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Ninja 250R gear slip

Discussion in 'Technical and Troubleshooting Torque' started by tonee, Mar 6, 2010.

  1. Hi all,

    I've got a 08 model with 88xxkm on it. The last oil and oil filter service was done at 6,000km

    After shifting into gear and accelerating to about 5/6xxx RPM(just guessing, correct me if im wrong most of the time i don't really look at the rpm) the gears slips. This usually happens while I'm in 2nd gear and accelerating

    I find it quite dangerous when the gears just disengages and slows bike down and with motion of inertia my body continues to accelerate.

    I've heard by other 250R owners that there gears slip however mines been happening too often now so im more concern about it.

  2. Hi Tony, the first thing I'll say is that your bike is too new to be displaying signs of a worn gearbox unless it has been abused or riden badly - which is most likely good news for you. Did you buy the bike new or second hand?

    I don't know your level of experience so I'll go through the basics for you.

    You need to know that the shift from 1st to 2nd always needs a firmer lift of the gear lever to make sure it goes in properly as you are going through the neutral position, on some bikes the throw of the lever can be longer for this shift than for the others. What is happening is 2nd gear is not fully engaging, and as the engine gets to peak torque (at about the revs you mention), the gear disengages and pops back into neutral.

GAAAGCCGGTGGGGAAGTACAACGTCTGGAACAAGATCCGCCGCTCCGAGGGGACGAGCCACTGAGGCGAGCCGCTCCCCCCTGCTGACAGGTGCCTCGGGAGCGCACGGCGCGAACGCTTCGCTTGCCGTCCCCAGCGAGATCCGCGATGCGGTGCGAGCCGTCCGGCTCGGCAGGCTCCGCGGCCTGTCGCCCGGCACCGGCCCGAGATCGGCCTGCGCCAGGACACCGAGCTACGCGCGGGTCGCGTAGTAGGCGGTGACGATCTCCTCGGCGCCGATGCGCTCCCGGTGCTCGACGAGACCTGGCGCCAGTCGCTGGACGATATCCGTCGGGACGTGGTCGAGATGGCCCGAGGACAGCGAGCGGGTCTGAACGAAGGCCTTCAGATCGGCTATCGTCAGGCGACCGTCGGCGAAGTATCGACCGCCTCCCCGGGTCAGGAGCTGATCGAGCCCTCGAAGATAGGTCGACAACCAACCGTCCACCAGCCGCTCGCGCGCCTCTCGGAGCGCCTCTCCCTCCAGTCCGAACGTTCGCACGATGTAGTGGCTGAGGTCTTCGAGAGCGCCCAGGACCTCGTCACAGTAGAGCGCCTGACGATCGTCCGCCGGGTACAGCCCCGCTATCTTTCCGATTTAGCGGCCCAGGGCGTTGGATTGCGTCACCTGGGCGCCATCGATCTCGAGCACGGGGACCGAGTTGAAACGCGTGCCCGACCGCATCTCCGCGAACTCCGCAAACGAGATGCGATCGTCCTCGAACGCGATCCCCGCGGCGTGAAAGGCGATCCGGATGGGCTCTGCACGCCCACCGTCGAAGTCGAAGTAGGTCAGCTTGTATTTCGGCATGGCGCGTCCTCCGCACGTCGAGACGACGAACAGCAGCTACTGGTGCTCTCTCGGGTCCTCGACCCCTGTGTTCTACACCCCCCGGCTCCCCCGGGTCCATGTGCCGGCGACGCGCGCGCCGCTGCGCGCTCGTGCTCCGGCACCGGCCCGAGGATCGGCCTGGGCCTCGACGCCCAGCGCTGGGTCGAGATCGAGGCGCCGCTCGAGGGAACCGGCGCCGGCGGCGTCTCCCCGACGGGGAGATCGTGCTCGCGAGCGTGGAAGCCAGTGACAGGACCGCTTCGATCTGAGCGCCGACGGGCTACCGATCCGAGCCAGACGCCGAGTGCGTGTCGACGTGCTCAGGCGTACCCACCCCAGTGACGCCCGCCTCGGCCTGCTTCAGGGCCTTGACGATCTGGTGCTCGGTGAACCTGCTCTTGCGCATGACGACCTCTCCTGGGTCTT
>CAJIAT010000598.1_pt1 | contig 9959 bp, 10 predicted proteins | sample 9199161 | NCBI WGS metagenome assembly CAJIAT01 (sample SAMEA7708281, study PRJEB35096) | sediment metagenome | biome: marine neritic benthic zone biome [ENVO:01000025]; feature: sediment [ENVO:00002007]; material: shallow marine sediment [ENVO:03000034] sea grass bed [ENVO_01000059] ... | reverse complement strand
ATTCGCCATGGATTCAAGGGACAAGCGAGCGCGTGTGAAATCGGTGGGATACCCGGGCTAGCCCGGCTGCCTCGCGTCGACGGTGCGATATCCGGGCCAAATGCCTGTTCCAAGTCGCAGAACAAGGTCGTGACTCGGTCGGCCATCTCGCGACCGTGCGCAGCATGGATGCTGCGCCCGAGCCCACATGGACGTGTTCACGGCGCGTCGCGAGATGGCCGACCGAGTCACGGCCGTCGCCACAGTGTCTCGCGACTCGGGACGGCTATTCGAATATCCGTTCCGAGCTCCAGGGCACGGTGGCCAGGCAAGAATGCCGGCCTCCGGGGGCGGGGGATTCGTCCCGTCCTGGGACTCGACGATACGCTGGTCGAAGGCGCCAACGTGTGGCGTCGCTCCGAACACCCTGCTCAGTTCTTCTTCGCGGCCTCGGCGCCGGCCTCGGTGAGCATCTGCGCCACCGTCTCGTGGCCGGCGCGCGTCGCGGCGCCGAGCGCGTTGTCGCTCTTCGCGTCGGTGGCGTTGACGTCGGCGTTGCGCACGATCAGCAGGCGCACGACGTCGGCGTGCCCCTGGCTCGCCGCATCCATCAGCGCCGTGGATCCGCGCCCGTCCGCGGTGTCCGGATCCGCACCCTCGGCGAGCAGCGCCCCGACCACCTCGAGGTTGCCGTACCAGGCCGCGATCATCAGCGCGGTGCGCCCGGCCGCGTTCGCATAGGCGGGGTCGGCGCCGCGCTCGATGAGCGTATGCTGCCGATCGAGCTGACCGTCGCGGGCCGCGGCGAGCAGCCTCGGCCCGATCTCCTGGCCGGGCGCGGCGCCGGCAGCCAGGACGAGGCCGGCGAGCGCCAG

You can do some things to make sure you are engaging 2nd gear properly:

    1. Set the gear lever a little lower, so when you lift it with your foot you can be sure you have moved it through it's full range. Consult your owners manual, it takes about 2 mins to adjust and it's very easy, but a lot of riders never check it.
    2. Concentrate on making that 1st to 2nd shift very positive, it's easy to get lazy, or to think you have it right because you've done it thousands of times before, but just concentrating on getting that particular shift right can make a difference.
    3. Make sure your clutch lever freeplay is adjusted properly, again check your owners manual, another simple task that you should get used to doing.
    4. Lastly, when changing up a gear it is not necessary to pull the clutch all the way in to the bar, doing so unloads the gearbox completely. Try just pulling the clutch in to the slip point (similar to the take up point you feel when moving off from a standstill), this will leave some load on the gearbox and help with a more positive change.

    Most riders have had their bike jump out of 2nd at some stage, I certainly have on various bikes, and on every bike but one I was able to solve the problem permanently by going through the above steps. If you apply all of the above tips and still have the problem then you probably have a gearbox issue which could range from a soft return spring to bent selector forks or worn dogs.

    I hope this helps, let me know how you get on.

    Cheers, Bunas